subject: but it does appear to me that the proposed improvements slid,
take place in some way or other; & I must beg you, as the Directors of
literature & science, to give it that consideration it deserves ; & if the
plan proposed does not meet your approbation, that you will substitute
some oilier, such as your wisdom may judge more expedient.
" I shall be ready to enter into more exact details if you slid, be willing
to give your attention to the subject.
" I have the honor to be
" Very respectfully
"Yr obedt servt, John C. Warren."
" Boston Nov 23rd. 1835."
" Perhaps I shd. have mentioned that a new dissecting room has been
482 HARVARD MEDICAL SCHOOL
established wh. has already drawn some pupils from us. This is con-
sidered by many of the profession as the first step towards the formation
of a new medical school in Boston."
The Corporation authorized the Treasurer* to pay two
thousand dollars towards repairing the Medical College, pro-
vided the whole expense exceeded three thousand dollars.
These improvements consisted in building a new dissecting
room, equal to any in the country ; and in converting the old
dissecting room into a handsome museum, while the old mu-
seum was made over into a dissecting room for the lectures.
An effort was made in 1836 to have the examinations for
medical degrees conducted in writing. The only result of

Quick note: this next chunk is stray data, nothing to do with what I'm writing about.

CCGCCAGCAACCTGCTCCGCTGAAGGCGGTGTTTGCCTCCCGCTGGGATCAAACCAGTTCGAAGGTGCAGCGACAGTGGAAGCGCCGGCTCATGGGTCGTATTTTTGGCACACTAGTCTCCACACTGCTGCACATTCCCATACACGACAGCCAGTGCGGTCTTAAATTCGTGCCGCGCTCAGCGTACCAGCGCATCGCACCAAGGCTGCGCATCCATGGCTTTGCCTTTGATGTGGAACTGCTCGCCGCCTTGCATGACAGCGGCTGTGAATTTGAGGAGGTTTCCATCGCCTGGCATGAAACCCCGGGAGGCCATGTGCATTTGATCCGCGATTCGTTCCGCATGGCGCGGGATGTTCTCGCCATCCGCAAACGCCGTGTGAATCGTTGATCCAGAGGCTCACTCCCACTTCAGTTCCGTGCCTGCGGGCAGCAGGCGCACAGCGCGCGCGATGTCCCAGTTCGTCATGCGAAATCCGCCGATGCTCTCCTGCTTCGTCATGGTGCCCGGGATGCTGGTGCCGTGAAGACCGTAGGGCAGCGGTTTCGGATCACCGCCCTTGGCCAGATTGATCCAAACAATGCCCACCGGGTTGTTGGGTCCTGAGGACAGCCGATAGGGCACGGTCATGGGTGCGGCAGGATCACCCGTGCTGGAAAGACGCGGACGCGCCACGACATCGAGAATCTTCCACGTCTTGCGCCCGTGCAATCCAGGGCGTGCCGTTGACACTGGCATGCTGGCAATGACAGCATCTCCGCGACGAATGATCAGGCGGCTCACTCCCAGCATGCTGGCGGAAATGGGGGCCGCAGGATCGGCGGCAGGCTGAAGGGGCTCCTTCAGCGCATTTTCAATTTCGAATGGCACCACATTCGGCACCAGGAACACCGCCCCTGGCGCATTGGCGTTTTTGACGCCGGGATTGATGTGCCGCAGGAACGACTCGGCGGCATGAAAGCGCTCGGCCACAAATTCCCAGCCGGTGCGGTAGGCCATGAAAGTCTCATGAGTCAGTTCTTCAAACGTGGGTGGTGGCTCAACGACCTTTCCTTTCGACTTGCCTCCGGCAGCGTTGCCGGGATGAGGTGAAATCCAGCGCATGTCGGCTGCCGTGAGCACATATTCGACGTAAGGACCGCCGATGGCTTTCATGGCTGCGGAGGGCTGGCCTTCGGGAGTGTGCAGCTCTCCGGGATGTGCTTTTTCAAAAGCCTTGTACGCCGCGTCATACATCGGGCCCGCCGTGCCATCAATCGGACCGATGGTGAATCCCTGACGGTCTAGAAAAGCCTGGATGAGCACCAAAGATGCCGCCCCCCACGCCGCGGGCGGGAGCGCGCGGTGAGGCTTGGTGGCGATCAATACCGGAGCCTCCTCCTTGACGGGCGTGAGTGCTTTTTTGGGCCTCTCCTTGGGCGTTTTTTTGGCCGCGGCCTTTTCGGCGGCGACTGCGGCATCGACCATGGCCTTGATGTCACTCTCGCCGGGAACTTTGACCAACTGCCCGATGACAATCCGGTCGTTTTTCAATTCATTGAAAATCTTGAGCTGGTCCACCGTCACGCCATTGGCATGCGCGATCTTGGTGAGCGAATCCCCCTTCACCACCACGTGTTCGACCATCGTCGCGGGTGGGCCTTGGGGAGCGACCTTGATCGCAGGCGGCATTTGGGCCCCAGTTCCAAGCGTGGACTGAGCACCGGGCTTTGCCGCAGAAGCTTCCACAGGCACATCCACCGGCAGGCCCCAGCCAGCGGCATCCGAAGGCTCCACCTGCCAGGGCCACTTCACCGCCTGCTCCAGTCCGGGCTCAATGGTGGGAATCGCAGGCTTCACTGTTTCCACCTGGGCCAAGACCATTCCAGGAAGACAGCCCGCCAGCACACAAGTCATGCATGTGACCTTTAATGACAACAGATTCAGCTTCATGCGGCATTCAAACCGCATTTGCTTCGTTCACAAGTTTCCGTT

the discussion was the arrangement of the private examina-
tion, so that the examination began at three o'clock and con-
tinued until ten, and it was understood that all the members of
the Faculty were to be present.
The dearth of anatomical material at this period led the
Faculty to remonstrate to the Mayor and Board of Aldermen
against the granting of bodies for dissection to persons other
than the Medical School of Harvard University during the
Lecture course in the Medical College. This bore directly
on the suggestion in the last part of Warren's letter, just
quoted, for then (1835) was the beginning of private medical
schools in Boston, a fact to be borne in mind. Warren's lec-
tures during his absence in Europe (1837-38) were given by
Edward Reynolds, on Anatomy, and by Hayward on Oper-
On June t, 1839, it was voted by the Medical Faculty that
the Lectures continue four months; and in May of the fol-
lowing year examinations in Latin and Natural Philosophy
were dispensed with, when the student could furnish a cer-